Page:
Taking a break is not the same as breaking up. It means taking time for yourself and your partner when you are in a difficult spot. This is actually good for the relationship as it helps a person understand themselves and grow accordingly. It also gives one time to get back on their feet in terms of career and education. You can also reflect on the nature of your relationship and make decisions accordingly. If you still feel love for your partner then your relationship and bond are stronger than you think.
There is one thing childhood, school life, and college life has in common - friendships. However, a lot of people drift away from old friends due to career, relocation, adulthood, and family. It is important to not feel guilty about this even though you feel their loss. There is always time to revive old friendships, and it is natural for initial contact to fall flat. Some tips to re-establish the bond are to involve a common friend, do not be over-eager, plan a short first meeting, and cherish old memories.
Long-distance relationships are known to be challenging. People worry about letting their partners know that they miss them without sounding clingy. Milestones are sometimes forgotten. Technology can help you keep the spark and chemistry alive. Some apps to try are TouchNote (to make digital postcards with pictures and personalised messages), Lovedays (a countdown app to remind you of special days), Nujj (send your partner ‘nudges’ by shaking your phone), and Happy Couple (a quiz-style app to ask fun questions).
The first step to getting out of a toxic relationship, be it a romantic one or a friendship, is to recognise what is wrong with it. In every toxic friendship, there will be red flags that people are too ignorant to see right from the beginning. However, making note of them will help you leave such a friend behind. Some such red flags are 'they constantly put you down', 'you feel drained after an interaction', 'they only reach out to vent', they devalue your problems', and 'they don't respect your boundaries'.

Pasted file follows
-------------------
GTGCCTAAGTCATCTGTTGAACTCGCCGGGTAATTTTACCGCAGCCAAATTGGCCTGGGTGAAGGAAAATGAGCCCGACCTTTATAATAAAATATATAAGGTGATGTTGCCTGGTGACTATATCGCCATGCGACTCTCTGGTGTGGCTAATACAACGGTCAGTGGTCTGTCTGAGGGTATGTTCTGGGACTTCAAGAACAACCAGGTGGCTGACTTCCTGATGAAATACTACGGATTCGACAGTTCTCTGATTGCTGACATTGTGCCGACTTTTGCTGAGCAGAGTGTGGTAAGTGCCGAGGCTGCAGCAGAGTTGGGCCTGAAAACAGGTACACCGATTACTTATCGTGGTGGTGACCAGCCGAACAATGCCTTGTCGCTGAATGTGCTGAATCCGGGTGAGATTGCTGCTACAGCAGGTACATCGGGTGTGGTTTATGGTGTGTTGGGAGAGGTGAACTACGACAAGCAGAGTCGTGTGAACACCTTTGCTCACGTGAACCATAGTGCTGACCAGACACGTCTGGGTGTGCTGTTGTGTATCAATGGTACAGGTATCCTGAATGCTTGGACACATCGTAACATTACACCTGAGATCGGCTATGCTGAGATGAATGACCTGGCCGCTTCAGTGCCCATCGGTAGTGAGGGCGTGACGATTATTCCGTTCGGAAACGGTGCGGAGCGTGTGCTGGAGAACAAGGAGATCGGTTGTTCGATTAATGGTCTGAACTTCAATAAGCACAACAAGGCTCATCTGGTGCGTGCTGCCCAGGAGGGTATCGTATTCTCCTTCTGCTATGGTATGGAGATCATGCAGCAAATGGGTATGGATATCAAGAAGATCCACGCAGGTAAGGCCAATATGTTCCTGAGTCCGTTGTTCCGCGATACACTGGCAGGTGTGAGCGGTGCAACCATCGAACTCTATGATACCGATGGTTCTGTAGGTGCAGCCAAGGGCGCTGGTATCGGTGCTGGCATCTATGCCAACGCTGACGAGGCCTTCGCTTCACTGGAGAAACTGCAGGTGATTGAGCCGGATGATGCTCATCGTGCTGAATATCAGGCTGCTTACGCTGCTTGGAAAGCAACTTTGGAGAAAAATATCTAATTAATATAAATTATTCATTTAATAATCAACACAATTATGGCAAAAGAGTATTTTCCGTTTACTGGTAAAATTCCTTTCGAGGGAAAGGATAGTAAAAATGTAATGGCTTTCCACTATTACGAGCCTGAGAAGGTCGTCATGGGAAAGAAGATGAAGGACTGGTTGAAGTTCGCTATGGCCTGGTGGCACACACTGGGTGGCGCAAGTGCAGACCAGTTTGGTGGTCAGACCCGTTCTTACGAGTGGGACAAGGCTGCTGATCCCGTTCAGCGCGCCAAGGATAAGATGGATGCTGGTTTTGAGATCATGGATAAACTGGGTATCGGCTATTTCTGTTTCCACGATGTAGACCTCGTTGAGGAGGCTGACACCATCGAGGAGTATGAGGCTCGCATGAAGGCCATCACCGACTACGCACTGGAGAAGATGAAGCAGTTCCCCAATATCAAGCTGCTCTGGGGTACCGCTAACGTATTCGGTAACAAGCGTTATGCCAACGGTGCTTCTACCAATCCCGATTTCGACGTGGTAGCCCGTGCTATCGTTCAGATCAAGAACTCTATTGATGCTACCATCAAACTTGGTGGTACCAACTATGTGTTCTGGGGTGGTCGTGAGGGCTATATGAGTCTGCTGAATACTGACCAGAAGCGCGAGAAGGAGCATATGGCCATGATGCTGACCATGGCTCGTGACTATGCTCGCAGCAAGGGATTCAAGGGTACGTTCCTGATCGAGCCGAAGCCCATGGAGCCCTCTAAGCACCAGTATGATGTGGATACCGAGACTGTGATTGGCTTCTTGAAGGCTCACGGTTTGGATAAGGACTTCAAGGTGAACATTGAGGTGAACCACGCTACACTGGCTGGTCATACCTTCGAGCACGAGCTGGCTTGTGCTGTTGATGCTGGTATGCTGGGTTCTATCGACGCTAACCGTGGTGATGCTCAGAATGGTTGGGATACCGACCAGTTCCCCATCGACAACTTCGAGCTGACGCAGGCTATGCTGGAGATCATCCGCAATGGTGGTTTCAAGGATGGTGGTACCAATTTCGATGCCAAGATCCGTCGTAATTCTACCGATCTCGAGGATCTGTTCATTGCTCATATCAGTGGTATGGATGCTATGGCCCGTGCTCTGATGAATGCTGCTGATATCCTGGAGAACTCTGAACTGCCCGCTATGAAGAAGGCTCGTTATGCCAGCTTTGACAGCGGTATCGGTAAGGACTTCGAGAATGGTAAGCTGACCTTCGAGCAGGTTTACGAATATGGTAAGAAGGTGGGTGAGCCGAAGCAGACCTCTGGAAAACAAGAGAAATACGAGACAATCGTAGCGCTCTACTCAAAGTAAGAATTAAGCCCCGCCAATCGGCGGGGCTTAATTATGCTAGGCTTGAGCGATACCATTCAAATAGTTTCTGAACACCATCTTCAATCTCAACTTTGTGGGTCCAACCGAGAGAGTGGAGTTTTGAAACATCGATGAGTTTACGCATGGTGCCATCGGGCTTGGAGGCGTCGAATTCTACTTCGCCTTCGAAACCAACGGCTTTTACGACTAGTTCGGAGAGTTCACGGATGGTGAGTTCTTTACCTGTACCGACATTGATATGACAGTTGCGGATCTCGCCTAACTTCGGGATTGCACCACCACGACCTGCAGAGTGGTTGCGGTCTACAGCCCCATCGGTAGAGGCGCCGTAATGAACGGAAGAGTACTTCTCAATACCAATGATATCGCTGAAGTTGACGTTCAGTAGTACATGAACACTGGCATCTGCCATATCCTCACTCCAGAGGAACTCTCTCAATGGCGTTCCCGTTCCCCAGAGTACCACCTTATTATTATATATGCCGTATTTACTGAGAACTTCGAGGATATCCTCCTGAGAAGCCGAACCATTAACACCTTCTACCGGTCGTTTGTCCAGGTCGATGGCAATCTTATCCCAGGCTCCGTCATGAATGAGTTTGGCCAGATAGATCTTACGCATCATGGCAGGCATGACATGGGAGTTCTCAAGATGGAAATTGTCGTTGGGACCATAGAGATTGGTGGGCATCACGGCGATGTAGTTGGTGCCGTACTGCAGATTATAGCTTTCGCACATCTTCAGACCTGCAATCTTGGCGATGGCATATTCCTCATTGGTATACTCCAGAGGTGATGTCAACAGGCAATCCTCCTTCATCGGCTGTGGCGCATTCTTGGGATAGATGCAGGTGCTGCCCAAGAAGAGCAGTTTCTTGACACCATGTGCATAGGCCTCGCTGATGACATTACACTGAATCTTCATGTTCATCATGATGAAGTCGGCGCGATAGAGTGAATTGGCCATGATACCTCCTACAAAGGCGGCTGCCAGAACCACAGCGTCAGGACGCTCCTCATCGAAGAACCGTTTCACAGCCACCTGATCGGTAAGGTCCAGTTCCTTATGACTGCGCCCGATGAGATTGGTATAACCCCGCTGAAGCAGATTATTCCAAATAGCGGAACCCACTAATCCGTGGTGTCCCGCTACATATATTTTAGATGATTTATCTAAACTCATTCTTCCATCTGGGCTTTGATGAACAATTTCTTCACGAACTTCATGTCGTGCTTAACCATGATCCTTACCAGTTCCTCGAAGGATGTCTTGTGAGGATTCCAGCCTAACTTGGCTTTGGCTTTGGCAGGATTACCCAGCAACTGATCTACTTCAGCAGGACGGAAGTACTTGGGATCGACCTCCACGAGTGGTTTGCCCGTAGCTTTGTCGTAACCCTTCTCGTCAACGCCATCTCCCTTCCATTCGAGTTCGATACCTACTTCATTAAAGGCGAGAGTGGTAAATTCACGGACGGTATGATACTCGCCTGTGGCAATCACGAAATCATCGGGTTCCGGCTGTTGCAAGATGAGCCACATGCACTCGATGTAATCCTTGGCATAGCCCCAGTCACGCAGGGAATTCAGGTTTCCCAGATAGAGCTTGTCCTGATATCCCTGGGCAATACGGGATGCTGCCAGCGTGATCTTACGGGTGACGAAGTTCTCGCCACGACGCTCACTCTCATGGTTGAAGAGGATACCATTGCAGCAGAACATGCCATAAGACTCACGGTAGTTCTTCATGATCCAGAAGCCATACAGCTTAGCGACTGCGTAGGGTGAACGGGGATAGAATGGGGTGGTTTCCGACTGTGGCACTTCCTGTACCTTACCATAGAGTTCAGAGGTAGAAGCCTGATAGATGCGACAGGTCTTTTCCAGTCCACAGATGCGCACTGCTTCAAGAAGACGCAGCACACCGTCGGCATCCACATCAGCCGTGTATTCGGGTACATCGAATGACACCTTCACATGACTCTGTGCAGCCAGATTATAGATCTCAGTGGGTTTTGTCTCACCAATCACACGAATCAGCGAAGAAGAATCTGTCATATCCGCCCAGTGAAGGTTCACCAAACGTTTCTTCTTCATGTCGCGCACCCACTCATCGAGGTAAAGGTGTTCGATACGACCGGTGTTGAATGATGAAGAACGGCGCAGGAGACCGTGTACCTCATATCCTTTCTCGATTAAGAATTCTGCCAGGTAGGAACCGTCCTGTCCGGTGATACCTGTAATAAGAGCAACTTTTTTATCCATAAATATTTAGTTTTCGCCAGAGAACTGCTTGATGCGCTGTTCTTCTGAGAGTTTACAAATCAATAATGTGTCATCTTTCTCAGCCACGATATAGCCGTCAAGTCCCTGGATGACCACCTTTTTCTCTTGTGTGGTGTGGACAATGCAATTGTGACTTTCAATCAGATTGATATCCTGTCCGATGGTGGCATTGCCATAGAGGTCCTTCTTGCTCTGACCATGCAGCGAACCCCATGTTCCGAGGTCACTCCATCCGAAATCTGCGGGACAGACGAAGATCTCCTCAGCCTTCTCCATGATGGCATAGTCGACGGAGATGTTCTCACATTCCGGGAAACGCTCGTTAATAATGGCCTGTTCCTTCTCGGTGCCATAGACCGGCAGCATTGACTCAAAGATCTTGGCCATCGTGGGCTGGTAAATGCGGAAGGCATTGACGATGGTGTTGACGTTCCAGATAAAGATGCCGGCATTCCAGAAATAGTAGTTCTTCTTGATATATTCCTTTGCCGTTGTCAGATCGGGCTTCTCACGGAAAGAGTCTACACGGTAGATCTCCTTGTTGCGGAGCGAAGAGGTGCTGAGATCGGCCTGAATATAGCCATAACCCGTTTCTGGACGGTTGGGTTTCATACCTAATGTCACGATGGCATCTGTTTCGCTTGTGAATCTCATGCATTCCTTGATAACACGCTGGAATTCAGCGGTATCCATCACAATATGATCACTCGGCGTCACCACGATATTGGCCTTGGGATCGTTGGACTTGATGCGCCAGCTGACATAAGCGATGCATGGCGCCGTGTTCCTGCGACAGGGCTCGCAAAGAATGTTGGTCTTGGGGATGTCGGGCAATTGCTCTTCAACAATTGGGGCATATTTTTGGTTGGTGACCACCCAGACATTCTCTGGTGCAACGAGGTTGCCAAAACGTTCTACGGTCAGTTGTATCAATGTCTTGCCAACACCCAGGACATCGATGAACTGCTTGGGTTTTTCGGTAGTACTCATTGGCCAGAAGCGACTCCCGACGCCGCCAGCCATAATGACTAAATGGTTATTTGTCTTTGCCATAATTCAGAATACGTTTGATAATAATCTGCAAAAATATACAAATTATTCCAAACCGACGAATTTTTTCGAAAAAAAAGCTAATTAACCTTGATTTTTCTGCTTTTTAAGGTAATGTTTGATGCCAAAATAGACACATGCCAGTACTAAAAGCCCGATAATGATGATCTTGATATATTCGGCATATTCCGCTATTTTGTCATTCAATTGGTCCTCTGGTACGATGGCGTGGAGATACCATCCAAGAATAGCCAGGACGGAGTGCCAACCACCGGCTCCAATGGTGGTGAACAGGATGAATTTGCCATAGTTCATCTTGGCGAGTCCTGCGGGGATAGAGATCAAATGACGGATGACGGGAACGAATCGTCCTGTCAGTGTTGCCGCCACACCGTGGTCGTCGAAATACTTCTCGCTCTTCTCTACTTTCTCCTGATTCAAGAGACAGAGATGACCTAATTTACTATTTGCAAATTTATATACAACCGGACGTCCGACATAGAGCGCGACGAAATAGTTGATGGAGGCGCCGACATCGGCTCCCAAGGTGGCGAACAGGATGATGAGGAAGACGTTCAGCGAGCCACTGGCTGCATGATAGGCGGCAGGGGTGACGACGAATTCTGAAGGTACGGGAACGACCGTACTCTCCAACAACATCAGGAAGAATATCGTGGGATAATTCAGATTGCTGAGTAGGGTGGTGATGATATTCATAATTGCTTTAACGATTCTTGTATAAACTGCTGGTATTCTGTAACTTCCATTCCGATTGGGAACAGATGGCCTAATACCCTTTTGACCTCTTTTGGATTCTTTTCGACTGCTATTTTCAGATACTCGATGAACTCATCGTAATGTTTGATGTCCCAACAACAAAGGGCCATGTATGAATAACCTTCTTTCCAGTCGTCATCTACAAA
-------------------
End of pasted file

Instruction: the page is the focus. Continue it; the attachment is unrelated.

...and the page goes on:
A mother's identity is much more complex than the image of unconditional love and unwavering support. They live in a deeply misogynistic world and most of them have the same toxic ideas embedded in the belief system. Most mothers pass down the matrilineal pain to their daughters. It even has a name: 'mother wound'. Young women end up internalising the toxic ideas of 'good girl' and disempowering messages. They also neglect and devalue themselves. This shapes who they love and how they behave in a relationship.
Trauma bonding is an abusive and distressing relationship with brief moments of positive reinforcement. Most people who find it hard to leave toxic relationships are victims of trauma bonding. Psychotherapist Jourdan Travers describes such a connection as "one minute things are good, and then the next, they're not." The biggest sign of trauma bonding is looking past the red flags for the honeymoon phase. Despite the occasional love bombing, you also feel drained and your partner avoids open communication.